“The disorders listed above all share a particular feature: in all of them, the immune system plays a central role. Low blood levels of endorphins are generally present, contributing to the disease-associated immune deficiencies.”
Impressive Results in Cancer Treatment
In 1985, Dr. Bernard Bihari discovered LDN enhanced patients’ response to infection with HIV, the virus that causes AIDS. Years later he found that his patients with cancer and autoimmune disease also benefited from LDN.
Dr. Bihari has reportedly treated more than 450 cancer patients with LDN with promising results, including cancers of the bladder, breast, liver, lung, lymph nodes, colon, and rectum. According to Dr. Bihari, nearly a quarter of his patients had at least a 75 percent reduction in tumor size, and nearly 60 percent of his patients demonstrated disease stability. He believes LDN’s anti-cancer mechanism is likely due to an increase in the:
- Number and density of opiate receptors on the tumor cell membranes, making them more responsive to the growth-inhibiting effects of the already present levels of endorphins, which in turn induces apoptosis (cell death) in the cancer cells
- Absolute numbers of circulating cytotoxic T cells and natural killer cells, as well as killer cell activity
An impressive study released earlier this year exemplifies LDN’s potential anti-cancer effects, in this case to treat ovarian cancer.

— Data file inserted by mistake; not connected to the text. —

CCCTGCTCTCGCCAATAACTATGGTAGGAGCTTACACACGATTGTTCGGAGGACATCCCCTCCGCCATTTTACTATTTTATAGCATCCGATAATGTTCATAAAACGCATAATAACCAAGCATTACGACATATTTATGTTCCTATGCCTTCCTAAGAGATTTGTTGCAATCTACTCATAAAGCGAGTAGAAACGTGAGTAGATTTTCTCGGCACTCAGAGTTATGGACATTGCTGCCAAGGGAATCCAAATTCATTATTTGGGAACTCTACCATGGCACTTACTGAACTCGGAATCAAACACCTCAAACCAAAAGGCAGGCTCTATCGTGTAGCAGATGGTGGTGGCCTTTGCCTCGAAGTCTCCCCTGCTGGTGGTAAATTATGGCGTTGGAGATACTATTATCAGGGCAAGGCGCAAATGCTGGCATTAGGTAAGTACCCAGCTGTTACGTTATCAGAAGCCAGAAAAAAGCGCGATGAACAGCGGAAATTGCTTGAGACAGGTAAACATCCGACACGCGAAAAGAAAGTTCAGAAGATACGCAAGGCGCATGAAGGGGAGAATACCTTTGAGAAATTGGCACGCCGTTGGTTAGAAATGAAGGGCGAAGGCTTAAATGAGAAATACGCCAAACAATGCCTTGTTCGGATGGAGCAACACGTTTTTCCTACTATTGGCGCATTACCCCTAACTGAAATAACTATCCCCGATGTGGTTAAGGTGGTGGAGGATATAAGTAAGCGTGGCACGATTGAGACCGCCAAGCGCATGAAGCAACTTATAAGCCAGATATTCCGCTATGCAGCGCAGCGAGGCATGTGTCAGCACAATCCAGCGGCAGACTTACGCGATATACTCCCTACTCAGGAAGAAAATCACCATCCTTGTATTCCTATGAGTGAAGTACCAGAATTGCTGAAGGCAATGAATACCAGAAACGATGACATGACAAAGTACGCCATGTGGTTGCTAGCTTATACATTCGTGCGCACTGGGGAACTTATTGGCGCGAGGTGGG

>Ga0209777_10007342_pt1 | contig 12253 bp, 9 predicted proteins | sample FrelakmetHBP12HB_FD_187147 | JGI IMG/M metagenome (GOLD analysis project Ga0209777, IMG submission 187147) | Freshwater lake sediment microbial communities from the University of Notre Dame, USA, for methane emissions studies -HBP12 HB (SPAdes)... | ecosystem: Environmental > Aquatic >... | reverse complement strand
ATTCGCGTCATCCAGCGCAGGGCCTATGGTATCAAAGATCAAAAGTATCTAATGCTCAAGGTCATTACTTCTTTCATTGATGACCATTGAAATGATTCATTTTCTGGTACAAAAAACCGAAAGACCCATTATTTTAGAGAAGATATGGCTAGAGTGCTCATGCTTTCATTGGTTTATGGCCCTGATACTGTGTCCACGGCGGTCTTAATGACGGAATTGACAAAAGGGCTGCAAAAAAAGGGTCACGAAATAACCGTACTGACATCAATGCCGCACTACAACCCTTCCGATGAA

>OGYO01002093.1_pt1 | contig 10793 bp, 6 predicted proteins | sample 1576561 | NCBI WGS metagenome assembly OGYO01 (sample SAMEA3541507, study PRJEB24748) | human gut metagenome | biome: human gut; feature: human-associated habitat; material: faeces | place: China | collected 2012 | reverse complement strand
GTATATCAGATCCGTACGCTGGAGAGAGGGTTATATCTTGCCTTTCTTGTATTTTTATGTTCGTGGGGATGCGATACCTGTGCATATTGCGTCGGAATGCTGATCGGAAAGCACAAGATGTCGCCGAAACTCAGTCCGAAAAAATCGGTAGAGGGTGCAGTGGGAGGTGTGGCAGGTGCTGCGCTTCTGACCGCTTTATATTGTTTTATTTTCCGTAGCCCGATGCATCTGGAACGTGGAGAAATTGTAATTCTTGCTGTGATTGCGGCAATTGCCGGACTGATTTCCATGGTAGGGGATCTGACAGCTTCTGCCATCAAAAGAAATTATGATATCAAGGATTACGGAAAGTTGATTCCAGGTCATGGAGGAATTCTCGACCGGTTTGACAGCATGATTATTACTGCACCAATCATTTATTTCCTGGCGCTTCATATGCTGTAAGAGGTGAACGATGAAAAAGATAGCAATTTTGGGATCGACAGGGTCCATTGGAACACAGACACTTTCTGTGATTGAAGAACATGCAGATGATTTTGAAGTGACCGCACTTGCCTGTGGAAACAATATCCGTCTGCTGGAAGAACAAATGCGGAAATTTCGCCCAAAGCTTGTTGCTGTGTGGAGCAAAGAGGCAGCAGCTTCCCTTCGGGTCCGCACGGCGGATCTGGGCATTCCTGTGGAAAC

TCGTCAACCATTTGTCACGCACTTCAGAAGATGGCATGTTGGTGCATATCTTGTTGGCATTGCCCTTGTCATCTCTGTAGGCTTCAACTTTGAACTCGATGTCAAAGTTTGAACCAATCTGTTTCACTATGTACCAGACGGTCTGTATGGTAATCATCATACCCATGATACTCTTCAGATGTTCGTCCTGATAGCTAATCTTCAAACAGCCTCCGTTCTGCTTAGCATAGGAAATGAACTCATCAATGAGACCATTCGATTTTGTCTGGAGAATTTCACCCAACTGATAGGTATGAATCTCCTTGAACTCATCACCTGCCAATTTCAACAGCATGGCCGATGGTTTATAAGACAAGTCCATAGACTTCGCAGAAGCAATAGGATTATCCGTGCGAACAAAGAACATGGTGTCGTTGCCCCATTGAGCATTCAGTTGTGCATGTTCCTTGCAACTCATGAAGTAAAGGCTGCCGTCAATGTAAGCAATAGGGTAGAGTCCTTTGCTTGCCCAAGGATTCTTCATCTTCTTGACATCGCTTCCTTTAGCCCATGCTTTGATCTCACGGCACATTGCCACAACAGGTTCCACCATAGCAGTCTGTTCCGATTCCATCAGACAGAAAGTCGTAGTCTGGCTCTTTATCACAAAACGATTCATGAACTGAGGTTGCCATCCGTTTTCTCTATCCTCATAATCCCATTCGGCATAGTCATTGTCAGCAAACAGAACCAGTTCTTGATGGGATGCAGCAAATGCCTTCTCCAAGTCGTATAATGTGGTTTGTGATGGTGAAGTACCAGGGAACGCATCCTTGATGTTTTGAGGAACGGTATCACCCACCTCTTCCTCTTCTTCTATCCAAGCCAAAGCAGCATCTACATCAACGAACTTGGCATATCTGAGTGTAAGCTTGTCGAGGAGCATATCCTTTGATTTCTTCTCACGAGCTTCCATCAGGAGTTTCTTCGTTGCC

The study found:
- LDN administered for six hours every two days reduced DNA synthesis and cell replication in tissue culture
- Exposure to LDN in combination with cancer drugs had enhanced anti-cancer action
- Mice with established ovarian tumors treated with LDN had repressed tumor progression by reducing DNA synthesis and angiogenesis — but not altering cell survival, indicating it is non-toxic
- LDN combined with a chemotherapy drug, cisplatin, alleaviated the toxicity associated with cisplatin
- LDN treatment upregulated the expression of the opioid growth factor, which is the only opioid peptide that tends to inhibit cell growth of ovarian cancer cells
Says Dr. Burton M. Berkson, MD, who has attested to achieving phenomenal results with low-dose naltrexone in both cancer patients and those with autoimmune diseases: